We’ll see if the name of the corporate entity legally known as the Indy Racing League actually changes or not. Seems like a lot of trouble to go to. But, to me, this looks like an attempt to win over a small group of malcontents, so they stop saying mean things on the SPEED web site.

    Seems like a waste of time.

    Comment by Boo Boo — May 12, 2010 @ 12:42 pm | Reply

  6. I’ve been thinking about this thing some more (only God knows why), and an alternate take on the situation occurred to me. Perhaps Bernard and Co. have decided to eliminate the IRL moniker for marketing/branding reasons, and are just selling it to the CCWS-aligned reporters and online commentariat in “healing the split” terms in the hope that they will drop these silly calls for an apology, etc. Two birds with one stone, if you will. In other words, “We were doing this anyway, and if it’ll get you to stop bellyaching, then sure… I can say it’s because of the split.”

    Instead of a waste of time, that would be pretty darn smart.

    Comment by Boo Boo — May 12, 2010 @ 1:27 pm | Reply

  7. At least Randy Bernard is making clear where we are going. F1 Lite. The Indy 500 and a bunch of parade road courses. All driven by a different nationality.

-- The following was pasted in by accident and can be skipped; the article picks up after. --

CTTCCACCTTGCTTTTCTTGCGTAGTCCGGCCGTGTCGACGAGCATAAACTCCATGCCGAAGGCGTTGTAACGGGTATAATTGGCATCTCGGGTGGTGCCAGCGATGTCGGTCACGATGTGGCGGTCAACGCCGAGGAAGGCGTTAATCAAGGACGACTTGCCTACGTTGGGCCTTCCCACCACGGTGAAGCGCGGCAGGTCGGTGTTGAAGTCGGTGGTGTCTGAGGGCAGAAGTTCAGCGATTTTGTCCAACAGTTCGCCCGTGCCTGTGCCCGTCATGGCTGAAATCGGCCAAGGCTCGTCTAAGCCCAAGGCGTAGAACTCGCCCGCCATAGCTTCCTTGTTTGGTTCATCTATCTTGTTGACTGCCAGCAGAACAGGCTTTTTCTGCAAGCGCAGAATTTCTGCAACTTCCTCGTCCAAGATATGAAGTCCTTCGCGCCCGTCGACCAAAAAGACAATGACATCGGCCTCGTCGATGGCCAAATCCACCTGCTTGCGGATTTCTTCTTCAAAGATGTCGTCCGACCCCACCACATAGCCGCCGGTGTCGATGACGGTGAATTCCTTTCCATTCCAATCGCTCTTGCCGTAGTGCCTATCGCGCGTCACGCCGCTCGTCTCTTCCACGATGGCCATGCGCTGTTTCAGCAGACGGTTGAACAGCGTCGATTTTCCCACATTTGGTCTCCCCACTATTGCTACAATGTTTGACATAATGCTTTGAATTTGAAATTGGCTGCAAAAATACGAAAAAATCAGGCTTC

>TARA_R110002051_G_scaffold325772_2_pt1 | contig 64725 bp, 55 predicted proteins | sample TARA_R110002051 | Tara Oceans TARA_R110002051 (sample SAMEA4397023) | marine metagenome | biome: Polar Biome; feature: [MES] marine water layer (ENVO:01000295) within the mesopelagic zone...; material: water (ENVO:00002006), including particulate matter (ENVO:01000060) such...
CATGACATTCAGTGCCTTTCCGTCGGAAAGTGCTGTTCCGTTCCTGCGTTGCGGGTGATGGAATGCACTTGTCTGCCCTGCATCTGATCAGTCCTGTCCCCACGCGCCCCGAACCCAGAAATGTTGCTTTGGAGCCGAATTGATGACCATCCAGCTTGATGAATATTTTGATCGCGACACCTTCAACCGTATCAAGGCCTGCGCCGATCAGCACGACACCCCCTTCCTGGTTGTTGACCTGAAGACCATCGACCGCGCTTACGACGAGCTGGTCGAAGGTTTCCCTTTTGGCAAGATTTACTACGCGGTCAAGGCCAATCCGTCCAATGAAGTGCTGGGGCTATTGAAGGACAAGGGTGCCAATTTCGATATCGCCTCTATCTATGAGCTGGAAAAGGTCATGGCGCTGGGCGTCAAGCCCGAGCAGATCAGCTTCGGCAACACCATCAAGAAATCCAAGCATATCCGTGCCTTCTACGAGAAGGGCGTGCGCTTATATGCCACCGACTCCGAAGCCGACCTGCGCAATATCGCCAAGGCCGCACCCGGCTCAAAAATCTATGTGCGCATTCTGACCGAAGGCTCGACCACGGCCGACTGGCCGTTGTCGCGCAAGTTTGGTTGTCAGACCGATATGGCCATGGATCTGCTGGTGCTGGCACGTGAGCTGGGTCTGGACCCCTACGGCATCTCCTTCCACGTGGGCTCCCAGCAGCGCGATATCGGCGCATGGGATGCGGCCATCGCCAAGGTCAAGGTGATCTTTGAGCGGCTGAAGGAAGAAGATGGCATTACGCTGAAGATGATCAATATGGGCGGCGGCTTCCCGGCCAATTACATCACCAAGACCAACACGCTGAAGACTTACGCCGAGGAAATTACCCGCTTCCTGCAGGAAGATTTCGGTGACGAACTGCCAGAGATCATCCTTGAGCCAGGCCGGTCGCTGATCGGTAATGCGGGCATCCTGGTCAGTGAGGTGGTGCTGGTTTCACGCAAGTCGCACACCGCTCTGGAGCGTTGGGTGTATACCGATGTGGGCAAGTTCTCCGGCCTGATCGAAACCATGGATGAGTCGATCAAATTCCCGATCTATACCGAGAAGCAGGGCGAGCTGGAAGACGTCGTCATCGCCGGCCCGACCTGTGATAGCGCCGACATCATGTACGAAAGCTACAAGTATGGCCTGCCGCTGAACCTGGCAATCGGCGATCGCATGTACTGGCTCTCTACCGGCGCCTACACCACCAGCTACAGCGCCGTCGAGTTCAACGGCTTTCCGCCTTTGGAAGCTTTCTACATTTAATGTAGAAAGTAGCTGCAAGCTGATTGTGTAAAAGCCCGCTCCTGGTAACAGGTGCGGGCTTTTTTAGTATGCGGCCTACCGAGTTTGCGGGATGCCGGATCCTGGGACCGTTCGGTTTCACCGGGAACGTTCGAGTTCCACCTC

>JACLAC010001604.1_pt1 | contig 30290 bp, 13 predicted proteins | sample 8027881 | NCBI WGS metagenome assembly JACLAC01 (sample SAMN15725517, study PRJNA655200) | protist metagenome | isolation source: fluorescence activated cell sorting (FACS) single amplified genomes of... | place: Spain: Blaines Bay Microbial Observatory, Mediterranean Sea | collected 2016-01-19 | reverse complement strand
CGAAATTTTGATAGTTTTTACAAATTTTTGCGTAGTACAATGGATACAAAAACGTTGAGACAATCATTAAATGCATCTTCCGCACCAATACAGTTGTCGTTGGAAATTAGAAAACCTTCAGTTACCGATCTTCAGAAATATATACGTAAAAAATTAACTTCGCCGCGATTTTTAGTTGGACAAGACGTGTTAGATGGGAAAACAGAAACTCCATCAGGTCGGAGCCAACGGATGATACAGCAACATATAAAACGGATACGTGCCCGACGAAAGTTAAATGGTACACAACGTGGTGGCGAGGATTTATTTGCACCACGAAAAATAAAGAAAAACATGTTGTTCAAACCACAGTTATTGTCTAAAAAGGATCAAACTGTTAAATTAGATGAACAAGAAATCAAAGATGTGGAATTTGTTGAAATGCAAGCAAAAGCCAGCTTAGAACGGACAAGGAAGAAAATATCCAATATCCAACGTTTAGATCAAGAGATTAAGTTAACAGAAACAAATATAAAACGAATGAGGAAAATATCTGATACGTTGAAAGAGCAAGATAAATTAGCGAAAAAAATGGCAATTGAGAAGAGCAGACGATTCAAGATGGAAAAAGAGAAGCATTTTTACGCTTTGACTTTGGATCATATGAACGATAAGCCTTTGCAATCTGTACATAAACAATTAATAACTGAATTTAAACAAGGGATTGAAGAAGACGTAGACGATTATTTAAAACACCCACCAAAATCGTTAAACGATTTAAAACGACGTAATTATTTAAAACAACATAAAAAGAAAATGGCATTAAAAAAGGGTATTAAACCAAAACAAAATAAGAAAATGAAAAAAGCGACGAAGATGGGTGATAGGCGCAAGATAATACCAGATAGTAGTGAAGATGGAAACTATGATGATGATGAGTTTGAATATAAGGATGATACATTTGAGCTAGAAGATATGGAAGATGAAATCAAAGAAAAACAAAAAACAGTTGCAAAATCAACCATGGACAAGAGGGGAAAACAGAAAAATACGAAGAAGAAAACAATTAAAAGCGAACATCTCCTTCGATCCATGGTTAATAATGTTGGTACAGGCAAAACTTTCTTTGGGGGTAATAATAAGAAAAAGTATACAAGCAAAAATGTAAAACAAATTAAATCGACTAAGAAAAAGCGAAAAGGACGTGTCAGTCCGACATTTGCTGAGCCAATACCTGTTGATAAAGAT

I hope he fails.

    Comment by Bob F. — May 12, 2010 @ 1:48 pm | Reply

    • Bob, you’ve mentioned that “F1 Lite” moniker about three or four times here and on other peoples’ blog comments (if memory serves). I guess you’re just going to ignore that Randy’s said that he wants a 50/50 oval/road split, in order to highlight and maintain the uniqueness of IndyCar among ALL worldwide motorsport series?

      Comment by The Speedgeek — May 12, 2010 @ 8:47 pm | Reply

      • I don’t see a 50/50 split being maintained. Especially when they are (1) hiring drivers with road course (and not oval) experience, (2) developing a car they have said they want to be more road course friendly, (3) are heavily dominated by old CART people who frankly believe road/street courses are the way to go.

        What I think we are going to end up with are a split of 7/6/5 with the 5 being four oval races with 6 road and 7 street courses. And I don’t think thats the way to go. They see Nascar filling the oval market and they want what is in effect an F1 League in the United States. The true believers in American Open Wheel oval racing are just not part of this group. All the trends go this way.

        If in the end there is a 50/50 split, I will be very surprised.

        Comment by Bob F. — May 13, 2010 @ 1:10 pm